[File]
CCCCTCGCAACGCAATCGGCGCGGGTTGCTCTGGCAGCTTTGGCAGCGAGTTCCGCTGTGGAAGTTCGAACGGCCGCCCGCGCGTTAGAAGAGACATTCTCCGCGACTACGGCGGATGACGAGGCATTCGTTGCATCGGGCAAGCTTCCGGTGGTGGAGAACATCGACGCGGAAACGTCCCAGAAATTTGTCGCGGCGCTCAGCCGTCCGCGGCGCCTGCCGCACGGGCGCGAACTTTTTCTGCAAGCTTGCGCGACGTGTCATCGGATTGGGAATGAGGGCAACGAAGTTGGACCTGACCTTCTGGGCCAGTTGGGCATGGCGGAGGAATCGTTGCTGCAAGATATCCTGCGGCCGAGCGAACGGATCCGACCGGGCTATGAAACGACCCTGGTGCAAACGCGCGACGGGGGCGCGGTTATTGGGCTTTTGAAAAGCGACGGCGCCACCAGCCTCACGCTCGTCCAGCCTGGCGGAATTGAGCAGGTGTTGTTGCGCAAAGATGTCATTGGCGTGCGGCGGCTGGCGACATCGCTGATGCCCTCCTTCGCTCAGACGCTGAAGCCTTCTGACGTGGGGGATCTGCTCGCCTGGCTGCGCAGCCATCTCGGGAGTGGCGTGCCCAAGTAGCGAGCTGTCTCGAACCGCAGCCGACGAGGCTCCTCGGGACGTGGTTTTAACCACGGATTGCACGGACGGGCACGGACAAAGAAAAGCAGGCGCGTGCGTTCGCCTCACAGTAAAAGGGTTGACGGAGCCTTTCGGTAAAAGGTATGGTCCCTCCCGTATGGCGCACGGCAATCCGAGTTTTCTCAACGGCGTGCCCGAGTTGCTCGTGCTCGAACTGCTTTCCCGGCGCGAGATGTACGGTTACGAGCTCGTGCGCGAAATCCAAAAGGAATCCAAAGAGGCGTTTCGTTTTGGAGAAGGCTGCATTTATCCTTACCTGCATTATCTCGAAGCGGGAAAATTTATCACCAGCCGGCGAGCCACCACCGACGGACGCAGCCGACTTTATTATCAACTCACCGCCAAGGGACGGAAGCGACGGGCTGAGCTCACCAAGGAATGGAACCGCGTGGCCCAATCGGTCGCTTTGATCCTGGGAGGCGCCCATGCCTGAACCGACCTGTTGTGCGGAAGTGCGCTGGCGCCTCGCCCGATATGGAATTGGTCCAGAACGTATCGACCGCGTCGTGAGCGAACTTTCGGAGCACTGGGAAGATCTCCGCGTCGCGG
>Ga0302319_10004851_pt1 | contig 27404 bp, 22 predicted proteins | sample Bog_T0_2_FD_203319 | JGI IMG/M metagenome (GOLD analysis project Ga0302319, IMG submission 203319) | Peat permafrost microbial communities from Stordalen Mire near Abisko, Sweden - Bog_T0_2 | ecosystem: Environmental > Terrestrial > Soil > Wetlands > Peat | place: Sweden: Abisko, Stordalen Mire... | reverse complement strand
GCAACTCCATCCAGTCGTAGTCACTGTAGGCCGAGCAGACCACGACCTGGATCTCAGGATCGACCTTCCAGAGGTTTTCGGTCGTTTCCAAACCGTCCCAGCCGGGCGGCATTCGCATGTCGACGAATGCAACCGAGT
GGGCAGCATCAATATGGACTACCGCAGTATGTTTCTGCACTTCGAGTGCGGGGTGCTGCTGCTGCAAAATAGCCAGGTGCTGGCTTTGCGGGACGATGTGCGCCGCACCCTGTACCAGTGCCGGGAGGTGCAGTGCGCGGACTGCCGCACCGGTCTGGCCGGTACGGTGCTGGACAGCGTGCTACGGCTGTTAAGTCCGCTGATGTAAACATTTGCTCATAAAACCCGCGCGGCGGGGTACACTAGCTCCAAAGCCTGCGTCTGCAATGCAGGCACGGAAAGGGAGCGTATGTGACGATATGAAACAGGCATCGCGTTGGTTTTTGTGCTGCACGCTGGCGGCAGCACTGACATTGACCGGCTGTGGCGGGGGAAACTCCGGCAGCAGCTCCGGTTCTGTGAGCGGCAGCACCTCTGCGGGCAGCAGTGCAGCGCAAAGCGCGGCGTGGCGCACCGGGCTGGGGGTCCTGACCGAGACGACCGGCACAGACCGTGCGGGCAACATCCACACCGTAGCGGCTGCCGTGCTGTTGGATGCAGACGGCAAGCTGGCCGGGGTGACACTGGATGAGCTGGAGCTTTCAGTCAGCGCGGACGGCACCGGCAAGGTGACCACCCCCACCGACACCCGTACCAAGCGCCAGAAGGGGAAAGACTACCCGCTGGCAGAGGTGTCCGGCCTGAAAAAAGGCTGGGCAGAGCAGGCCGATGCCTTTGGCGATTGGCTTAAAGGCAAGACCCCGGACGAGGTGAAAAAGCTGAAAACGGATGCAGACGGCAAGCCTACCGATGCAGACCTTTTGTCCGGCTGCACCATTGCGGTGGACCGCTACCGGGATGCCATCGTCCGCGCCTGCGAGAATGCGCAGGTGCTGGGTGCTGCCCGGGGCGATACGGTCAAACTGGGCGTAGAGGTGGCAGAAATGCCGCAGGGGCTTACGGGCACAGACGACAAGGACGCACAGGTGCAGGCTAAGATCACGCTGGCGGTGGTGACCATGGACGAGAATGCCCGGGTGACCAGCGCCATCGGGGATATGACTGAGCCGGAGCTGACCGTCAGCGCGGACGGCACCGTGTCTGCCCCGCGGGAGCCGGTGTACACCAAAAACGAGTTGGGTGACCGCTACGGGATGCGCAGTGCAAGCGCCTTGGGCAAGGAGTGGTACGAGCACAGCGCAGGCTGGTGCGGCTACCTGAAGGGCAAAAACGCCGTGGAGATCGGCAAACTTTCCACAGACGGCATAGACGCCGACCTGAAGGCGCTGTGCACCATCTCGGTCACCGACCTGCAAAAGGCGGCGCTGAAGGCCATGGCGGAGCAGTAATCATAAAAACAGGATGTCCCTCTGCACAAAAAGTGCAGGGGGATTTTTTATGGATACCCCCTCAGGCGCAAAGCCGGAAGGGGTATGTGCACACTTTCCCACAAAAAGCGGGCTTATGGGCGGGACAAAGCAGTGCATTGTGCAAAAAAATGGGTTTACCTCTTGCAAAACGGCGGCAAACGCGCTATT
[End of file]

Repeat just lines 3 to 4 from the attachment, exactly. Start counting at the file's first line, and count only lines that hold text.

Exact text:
GCAACTCCATCCAGTCGTAGTCACTGTAGGCCGAGCAGACCACGACCTGGATCTCAGGATCGACCTTCCAGAGGTTTTCGGTCGTTTCCAAACCGTCCCAGCCGGGCGGCATTCGCATGTCGACGAATGCAACCGAGT
GGGCAGCATCAATATGGACTACCGCAGTATGTTTCTGCACTTCGAGTGCGGGGTGCTGCTGCTGCAAAATAGCCAGGTGCTGGCTTTGCGGGACGATGTGCGCCGCACCCTGTACCAGTGCCGGGAGGTGCAGTGCGCGGACTGCCGCACCGGTCTGGCCGGTACGGTGCTGGACAGCGTGCTACGGCTGTTAAGTCCGCTGATGTAAACATTTGCTCATAAAACCCGCGCGGCGGGGTACACTAGCTCCAAAGCCTGCGTCTGCAATGCAGGCACGGAAAGGGAGCGTATGTGACGATATGAAACAGGCATCGCGTTGGTTTTTGTGCTGCACGCTGGCGGCAGCACTGACATTGACCGGCTGTGGCGGGGGAAACTCCGGCAGCAGCTCCGGTTCTGTGAGCGGCAGCACCTCTGCGGGCAGCAGTGCAGCGCAAAGCGCGGCGTGGCGCACCGGGCTGGGGGTCCTGACCGAGACGACCGGCACAGACCGTGCGGGCAACATCCACACCGTAGCGGCTGCCGTGCTGTTGGATGCAGACGGCAAGCTGGCCGGGGTGACACTGGATGAGCTGGAGCTTTCAGTCAGCGCGGACGGCACCGGCAAGGTGACCACCCCCACCGACACCCGTACCAAGCGCCAGAAGGGGAAAGACTACCCGCTGGCAGAGGTGTCCGGCCTGAAAAAAGGCTGGGCAGAGCAGGCCGATGCCTTTGGCGATTGGCTTAAAGGCAAGACCCCGGACGAGGTGAAAAAGCTGAAAACGGATGCAGACGGCAAGCCTACCGATGCAGACCTTTTGTCCGGCTGCACCATTGCGGTGGACCGCTACCGGGATGCCATCGTCCGCGCCTGCGAGAATGCGCAGGTGCTGGGTGCTGCCCGGGGCGATACGGTCAAACTGGGCGTAGAGGTGGCAGAAATGCCGCAGGGGCTTACGGGCACAGACGACAAGGACGCACAGGTGCAGGCTAAGATCACGCTGGCGGTGGTGACCATGGACGAGAATGCCCGGGTGACCAGCGCCATCGGGGATATGACTGAGCCGGAGCTGACCGTCAGCGCGGACGGCACCGTGTCTGCCCCGCGGGAGCCGGTGTACACCAAAAACGAGTTGGGTGACCGCTACGGGATGCGCAGTGCAAGCGCCTTGGGCAAGGAGTGGTACGAGCACAGCGCAGGCTGGTGCGGCTACCTGAAGGGCAAAAACGCCGTGGAGATCGGCAAACTTTCCACAGACGGCATAGACGCCGACCTGAAGGCGCTGTGCACCATCTCGGTCACCGACCTGCAAAAGGCGGCGCTGAAGGCCATGGCGGAGCAGTAATCATAAAAACAGGATGTCCCTCTGCACAAAAAGTGCAGGGGGATTTTTTATGGATACCCCCTCAGGCGCAAAGCCGGAAGGGGTATGTGCACACTTTCCCACAAAAAGCGGGCTTATGGGCGGGACAAAGCAGTGCATTGTGCAAAAAAATGGGTTTACCTCTTGCAAAACGGCGGCAAACGCGCTATT